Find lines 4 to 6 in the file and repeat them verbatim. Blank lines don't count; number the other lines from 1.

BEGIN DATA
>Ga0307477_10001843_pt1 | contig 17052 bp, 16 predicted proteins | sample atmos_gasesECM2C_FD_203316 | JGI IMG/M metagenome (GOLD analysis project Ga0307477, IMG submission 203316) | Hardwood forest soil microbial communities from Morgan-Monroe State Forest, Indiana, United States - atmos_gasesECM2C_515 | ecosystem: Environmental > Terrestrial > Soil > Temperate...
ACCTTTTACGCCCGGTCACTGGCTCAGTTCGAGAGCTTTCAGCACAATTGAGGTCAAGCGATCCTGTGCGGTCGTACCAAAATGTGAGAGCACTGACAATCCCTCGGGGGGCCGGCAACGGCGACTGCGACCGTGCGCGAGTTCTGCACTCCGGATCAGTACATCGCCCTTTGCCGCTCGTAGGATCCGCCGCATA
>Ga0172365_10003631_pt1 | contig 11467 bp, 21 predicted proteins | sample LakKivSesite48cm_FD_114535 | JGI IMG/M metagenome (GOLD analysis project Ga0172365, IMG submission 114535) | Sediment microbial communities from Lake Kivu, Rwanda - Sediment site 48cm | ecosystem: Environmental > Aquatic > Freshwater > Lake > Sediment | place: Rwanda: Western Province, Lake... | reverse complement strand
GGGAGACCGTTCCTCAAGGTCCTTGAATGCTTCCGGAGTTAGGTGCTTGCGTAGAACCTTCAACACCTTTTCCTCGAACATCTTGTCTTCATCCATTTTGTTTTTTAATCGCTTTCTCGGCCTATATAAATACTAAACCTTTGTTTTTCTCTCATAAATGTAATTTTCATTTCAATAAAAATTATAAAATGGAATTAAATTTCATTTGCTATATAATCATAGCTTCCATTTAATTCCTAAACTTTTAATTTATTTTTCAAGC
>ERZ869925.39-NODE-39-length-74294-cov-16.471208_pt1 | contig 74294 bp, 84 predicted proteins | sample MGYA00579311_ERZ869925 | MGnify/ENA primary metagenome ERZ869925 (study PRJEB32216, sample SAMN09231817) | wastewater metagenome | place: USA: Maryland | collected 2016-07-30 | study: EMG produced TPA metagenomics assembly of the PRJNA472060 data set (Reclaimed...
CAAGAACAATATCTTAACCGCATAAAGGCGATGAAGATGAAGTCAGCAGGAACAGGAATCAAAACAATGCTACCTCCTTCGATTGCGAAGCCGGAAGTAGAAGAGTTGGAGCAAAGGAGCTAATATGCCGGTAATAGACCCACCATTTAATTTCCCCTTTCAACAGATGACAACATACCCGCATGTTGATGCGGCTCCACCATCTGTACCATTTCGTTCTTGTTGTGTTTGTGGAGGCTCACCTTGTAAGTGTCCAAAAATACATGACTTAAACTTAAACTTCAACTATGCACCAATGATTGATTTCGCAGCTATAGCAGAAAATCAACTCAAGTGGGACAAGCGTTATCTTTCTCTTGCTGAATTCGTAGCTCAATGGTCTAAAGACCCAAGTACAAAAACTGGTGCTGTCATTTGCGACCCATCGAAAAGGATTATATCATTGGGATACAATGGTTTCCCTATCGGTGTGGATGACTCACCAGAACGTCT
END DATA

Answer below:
GGGAGACCGTTCCTCAAGGTCCTTGAATGCTTCCGGAGTTAGGTGCTTGCGTAGAACCTTCAACACCTTTTCCTCGAACATCTTGTCTTCATCCATTTTGTTTTTTAATCGCTTTCTCGGCCTATATAAATACTAAACCTTTGTTTTTCTCTCATAAATGTAATTTTCATTTCAATAAAAATTATAAAATGGAATTAAATTTCATTTGCTATATAATCATAGCTTCCATTTAATTCCTAAACTTTTAATTTATTTTTCAAGC
>ERZ869925.39-NODE-39-length-74294-cov-16.471208_pt1 | contig 74294 bp, 84 predicted proteins | sample MGYA00579311_ERZ869925 | MGnify/ENA primary metagenome ERZ869925 (study PRJEB32216, sample SAMN09231817) | wastewater metagenome | place: USA: Maryland | collected 2016-07-30 | study: EMG produced TPA metagenomics assembly of the PRJNA472060 data set (Reclaimed...
CAAGAACAATATCTTAACCGCATAAAGGCGATGAAGATGAAGTCAGCAGGAACAGGAATCAAAACAATGCTACCTCCTTCGATTGCGAAGCCGGAAGTAGAAGAGTTGGAGCAAAGGAGCTAATATGCCGGTAATAGACCCACCATTTAATTTCCCCTTTCAACAGATGACAACATACCCGCATGTTGATGCGGCTCCACCATCTGTACCATTTCGTTCTTGTTGTGTTTGTGGAGGCTCACCTTGTAAGTGTCCAAAAATACATGACTTAAACTTAAACTTCAACTATGCACCAATGATTGATTTCGCAGCTATAGCAGAAAATCAACTCAAGTGGGACAAGCGTTATCTTTCTCTTGCTGAATTCGTAGCTCAATGGTCTAAAGACCCAAGTACAAAAACTGGTGCTGTCATTTGCGACCCATCGAAAAGGATTATATCATTGGGATACAATGGTTTCCCTATCGGTGTGGATGACTCACCAGAACGTCT